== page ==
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US commits to no anti-satellite tests that fill orbit with debris –

The United States has announced that it will no longer conduct anti-satellite missile tests, a practice that has angered the global aerospace community for filling hazardous waste. Vice President Harris announced the new policy today, hoping to set an example – although it has not been so long since we were doing this.

The Pledge of Allegiance to Satellite is the first in a series of new “external customs” being considered by the National Security Council, the Pentagon, the State Department and other security concerns. orbital operations.

Being able to carry it on an orbit satellite is one of the capabilities that the military around the world likes to display, generally fig leaves showing that it can remotely remove a defective part of their equipment. Of course the primary purpose is to show that they can beat anyone others Birds in the sky should be considered necessary.

China launched the ASAT operation in 2007; The United States made one in 2008; India took its role in 2019, and Russia most recently in late 2021.

While everyone claims to know more about how cloud clouds and other factors will play out, the simple fact is that each of these missions explodes hundreds or thousands of objects into uncontrollable space. With thousands of satellites deployed each year now these unforeseen catastrophic events are not an academic threat.

During a visit to Vandenberg Air Force Base, Harris said the United States would no longer conduct “direct anti-satellite (ASAT) missile testing,” which leaves things open to laser and other methods. but we will cross that bridge. when we arrive. The United States “seeks to establish this as a new international tradition of responsible behavior in the air.”

It is deceptive, for people to agree on what can be done in space and the like, as it legally speaks in the wild west of even more deals and treaties in space.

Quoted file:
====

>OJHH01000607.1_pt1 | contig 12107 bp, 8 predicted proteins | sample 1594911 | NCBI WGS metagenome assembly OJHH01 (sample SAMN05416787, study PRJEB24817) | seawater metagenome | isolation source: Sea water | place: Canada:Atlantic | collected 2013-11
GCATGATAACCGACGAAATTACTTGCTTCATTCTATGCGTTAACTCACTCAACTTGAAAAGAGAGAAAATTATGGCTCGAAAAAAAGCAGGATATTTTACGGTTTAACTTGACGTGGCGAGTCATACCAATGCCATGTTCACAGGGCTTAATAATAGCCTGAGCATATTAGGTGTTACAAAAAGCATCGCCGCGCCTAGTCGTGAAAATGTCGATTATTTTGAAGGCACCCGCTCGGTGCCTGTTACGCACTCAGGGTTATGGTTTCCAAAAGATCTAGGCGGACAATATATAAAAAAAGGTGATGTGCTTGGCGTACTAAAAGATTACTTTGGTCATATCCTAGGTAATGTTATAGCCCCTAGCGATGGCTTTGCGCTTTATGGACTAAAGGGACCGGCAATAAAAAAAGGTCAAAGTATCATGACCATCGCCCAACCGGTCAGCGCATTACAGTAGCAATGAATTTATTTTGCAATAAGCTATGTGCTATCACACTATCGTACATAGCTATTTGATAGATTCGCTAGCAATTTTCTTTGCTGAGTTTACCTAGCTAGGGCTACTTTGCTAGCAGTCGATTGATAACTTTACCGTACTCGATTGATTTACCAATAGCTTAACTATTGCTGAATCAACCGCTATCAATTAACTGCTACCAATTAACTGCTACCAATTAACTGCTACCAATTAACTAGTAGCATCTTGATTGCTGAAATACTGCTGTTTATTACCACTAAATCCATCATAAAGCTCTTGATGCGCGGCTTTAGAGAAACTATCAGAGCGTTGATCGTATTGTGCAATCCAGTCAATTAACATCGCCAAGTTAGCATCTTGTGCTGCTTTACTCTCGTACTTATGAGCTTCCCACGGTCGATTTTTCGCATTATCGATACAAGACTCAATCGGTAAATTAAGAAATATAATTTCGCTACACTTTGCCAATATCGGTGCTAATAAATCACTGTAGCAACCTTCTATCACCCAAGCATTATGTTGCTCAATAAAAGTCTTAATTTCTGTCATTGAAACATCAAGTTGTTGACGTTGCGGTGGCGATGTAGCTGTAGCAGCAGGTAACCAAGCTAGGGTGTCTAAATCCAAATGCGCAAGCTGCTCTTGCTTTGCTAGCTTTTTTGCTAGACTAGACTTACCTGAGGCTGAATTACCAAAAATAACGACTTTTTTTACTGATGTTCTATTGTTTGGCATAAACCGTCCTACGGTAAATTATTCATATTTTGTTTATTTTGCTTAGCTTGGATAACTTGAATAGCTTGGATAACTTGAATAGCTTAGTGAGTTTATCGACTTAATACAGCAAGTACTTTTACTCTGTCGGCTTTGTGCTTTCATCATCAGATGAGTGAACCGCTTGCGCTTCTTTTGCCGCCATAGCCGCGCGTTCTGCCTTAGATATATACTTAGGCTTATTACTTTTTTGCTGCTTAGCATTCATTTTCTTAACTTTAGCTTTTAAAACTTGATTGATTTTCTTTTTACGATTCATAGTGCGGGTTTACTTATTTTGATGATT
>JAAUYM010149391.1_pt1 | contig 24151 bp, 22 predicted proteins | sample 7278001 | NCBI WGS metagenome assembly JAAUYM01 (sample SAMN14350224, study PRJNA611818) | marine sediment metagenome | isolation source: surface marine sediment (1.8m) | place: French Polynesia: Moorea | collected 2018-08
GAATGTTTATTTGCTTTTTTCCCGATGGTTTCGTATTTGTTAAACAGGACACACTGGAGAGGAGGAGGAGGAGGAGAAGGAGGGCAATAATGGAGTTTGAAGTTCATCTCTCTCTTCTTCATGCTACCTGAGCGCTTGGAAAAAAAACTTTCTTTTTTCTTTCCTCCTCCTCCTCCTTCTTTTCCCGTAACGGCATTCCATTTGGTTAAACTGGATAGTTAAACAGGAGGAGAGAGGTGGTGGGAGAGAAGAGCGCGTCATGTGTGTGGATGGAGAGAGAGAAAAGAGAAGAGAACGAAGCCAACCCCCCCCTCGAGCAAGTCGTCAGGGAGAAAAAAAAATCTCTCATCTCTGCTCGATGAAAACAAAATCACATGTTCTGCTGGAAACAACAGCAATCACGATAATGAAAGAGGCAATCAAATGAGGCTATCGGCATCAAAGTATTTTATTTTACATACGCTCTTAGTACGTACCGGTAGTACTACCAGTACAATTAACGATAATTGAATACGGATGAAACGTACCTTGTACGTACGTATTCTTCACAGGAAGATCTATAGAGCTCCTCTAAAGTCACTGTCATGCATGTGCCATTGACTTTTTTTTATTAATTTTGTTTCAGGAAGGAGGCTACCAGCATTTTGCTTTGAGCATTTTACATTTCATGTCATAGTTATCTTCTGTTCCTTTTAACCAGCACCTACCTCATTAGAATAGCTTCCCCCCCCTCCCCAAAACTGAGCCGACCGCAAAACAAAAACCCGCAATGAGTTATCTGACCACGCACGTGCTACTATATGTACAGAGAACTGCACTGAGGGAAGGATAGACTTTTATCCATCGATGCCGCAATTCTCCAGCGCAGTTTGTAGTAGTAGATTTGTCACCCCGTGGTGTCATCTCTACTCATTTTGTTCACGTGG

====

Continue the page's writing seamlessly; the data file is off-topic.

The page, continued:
Robin Dickey, an air policy analyst at the Center for Higher Air Policy and Strategy “There is no one size fits all solution for how to develop”. “The approach you take is likely to be very different depending on the content and context.”

Sometimes this means working with partner agencies to find the best practices to share; sometimes goes through the UN to ensure it is an international dialogue; Sometimes (at this time, for example) a unilateral decision is made in the hope that it will produce a new standard. Although 2008 and the last ASAT test were not long ago, the space community has changed dramatically since then and what was not recommended at that time is now neglected. (Fools may point out that, when they have shown ability, there is no reason for us to do so again, making this promise a bit less).

“Setting these standard expectations for what is acceptable and unacceptable in space is an important step to ensure that space is safe and usable for the next several decades,” Dickey said.

Of course in the context of Russia and China cutting off their airspace programs in the United States, Europe and beyond, there is an additional purpose to this – doing so many actions similar to the last test is not just smart- bad but it is a step beyond international expectations. .